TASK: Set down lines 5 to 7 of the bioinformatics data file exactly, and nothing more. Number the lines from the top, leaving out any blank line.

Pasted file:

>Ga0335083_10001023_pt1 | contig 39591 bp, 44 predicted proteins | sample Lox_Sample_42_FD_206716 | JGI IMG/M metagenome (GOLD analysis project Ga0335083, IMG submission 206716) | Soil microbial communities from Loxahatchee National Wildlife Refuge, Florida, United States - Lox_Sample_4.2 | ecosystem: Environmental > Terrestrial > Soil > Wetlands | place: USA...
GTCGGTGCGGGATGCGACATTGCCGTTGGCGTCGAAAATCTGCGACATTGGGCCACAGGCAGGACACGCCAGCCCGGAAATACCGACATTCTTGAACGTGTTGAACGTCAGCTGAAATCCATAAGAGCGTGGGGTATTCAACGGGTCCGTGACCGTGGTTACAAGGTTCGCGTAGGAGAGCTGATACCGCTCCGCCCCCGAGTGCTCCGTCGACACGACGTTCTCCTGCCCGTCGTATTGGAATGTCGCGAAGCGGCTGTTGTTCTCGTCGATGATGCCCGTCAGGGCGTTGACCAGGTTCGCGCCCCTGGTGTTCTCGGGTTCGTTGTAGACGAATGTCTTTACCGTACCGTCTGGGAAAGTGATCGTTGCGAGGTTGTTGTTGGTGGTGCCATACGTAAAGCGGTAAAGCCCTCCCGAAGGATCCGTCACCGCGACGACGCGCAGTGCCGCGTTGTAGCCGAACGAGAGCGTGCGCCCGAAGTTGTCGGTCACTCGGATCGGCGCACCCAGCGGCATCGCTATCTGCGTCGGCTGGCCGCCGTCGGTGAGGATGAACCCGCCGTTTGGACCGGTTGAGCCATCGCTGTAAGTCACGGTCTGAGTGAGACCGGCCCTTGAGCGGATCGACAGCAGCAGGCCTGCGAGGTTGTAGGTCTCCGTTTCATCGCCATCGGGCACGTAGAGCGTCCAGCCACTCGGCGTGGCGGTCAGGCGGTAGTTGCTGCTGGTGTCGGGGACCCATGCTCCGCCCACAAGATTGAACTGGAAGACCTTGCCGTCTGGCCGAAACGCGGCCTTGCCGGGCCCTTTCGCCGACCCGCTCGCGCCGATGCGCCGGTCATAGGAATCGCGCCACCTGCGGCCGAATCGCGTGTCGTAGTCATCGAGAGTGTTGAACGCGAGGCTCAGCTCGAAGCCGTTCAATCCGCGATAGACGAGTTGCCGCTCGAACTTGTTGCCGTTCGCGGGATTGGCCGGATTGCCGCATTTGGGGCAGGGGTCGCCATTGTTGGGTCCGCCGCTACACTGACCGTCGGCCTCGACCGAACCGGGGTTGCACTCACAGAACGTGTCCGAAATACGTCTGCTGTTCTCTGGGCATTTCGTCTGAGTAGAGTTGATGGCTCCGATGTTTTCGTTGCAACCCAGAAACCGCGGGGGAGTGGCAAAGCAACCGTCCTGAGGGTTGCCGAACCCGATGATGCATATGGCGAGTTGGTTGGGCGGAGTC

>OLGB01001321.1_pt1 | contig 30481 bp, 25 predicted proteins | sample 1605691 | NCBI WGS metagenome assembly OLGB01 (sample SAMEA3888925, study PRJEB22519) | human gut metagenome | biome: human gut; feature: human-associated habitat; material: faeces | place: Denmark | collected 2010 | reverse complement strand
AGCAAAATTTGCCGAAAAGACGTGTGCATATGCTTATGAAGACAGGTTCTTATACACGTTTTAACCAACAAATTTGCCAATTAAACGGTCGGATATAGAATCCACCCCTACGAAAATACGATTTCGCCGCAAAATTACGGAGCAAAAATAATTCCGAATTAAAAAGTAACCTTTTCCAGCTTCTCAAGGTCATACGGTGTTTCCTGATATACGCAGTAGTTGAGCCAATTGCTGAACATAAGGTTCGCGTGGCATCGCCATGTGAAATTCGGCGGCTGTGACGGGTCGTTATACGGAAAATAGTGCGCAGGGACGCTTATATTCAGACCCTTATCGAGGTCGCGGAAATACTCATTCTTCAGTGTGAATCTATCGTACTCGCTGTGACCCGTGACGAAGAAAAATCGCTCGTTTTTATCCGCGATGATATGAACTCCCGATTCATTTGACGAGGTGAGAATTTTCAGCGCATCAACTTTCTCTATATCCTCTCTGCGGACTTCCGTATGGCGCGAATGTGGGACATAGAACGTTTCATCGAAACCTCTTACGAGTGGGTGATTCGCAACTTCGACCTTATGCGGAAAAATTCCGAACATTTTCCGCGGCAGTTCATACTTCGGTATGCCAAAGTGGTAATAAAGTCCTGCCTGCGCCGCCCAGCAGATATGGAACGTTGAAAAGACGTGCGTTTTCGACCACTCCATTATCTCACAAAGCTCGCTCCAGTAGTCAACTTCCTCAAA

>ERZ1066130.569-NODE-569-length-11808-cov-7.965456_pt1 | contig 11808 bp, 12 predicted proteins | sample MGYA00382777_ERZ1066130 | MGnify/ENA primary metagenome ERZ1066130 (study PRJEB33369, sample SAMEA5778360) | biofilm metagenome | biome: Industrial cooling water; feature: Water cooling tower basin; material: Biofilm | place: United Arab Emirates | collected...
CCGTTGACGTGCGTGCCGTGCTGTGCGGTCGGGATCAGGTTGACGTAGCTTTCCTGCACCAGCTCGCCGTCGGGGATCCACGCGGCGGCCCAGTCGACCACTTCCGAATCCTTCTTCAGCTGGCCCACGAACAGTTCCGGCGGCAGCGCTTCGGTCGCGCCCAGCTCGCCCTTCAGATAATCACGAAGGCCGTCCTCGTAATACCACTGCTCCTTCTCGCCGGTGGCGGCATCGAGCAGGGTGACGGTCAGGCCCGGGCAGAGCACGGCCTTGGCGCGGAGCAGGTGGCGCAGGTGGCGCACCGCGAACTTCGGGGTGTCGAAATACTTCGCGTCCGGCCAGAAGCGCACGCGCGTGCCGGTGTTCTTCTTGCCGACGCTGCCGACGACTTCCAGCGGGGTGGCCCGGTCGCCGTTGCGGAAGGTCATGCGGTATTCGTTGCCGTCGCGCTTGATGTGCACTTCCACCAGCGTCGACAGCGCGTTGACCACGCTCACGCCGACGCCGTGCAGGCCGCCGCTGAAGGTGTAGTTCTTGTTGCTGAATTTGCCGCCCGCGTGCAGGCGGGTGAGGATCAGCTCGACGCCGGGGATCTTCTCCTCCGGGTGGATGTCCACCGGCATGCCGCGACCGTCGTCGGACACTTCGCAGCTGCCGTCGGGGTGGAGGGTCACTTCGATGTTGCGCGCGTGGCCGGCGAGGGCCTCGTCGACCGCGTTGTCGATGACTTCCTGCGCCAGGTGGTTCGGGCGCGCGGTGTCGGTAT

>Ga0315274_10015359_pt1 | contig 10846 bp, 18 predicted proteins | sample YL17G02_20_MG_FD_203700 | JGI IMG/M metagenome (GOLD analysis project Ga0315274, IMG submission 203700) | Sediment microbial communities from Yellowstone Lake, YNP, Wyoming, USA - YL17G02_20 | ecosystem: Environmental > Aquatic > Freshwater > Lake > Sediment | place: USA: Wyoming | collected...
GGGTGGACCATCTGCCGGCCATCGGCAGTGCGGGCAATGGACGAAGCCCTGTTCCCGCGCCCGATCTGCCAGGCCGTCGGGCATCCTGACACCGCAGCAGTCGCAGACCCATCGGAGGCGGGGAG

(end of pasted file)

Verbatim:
>ERZ1066130.569-NODE-569-length-11808-cov-7.965456_pt1 | contig 11808 bp, 12 predicted proteins | sample MGYA00382777_ERZ1066130 | MGnify/ENA primary metagenome ERZ1066130 (study PRJEB33369, sample SAMEA5778360) | biofilm metagenome | biome: Industrial cooling water; feature: Water cooling tower basin; material: Biofilm | place: United Arab Emirates | collected...
CCGTTGACGTGCGTGCCGTGCTGTGCGGTCGGGATCAGGTTGACGTAGCTTTCCTGCACCAGCTCGCCGTCGGGGATCCACGCGGCGGCCCAGTCGACCACTTCCGAATCCTTCTTCAGCTGGCCCACGAACAGTTCCGGCGGCAGCGCTTCGGTCGCGCCCAGCTCGCCCTTCAGATAATCACGAAGGCCGTCCTCGTAATACCACTGCTCCTTCTCGCCGGTGGCGGCATCGAGCAGGGTGACGGTCAGGCCCGGGCAGAGCACGGCCTTGGCGCGGAGCAGGTGGCGCAGGTGGCGCACCGCGAACTTCGGGGTGTCGAAATACTTCGCGTCCGGCCAGAAGCGCACGCGCGTGCCGGTGTTCTTCTTGCCGACGCTGCCGACGACTTCCAGCGGGGTGGCCCGGTCGCCGTTGCGGAAGGTCATGCGGTATTCGTTGCCGTCGCGCTTGATGTGCACTTCCACCAGCGTCGACAGCGCGTTGACCACGCTCACGCCGACGCCGTGCAGGCCGCCGCTGAAGGTGTAGTTCTTGTTGCTGAATTTGCCGCCCGCGTGCAGGCGGGTGAGGATCAGCTCGACGCCGGGGATCTTCTCCTCCGGGTGGATGTCCACCGGCATGCCGCGACCGTCGTCGGACACTTCGCAGCTGCCGTCGGGGTGGAGGGTCACTTCGATGTTGCGCGCGTGGCCGGCGAGGGCCTCGTCGACCGCGTTGTCGATGACTTCCTGCGCCAGGTGGTTCGGGCGCGCGGTGTCGGTAT

>Ga0315274_10015359_pt1 | contig 10846 bp, 18 predicted proteins | sample YL17G02_20_MG_FD_203700 | JGI IMG/M metagenome (GOLD analysis project Ga0315274, IMG submission 203700) | Sediment microbial communities from Yellowstone Lake, YNP, Wyoming, USA - YL17G02_20 | ecosystem: Environmental > Aquatic > Freshwater > Lake > Sediment | place: USA: Wyoming | collected...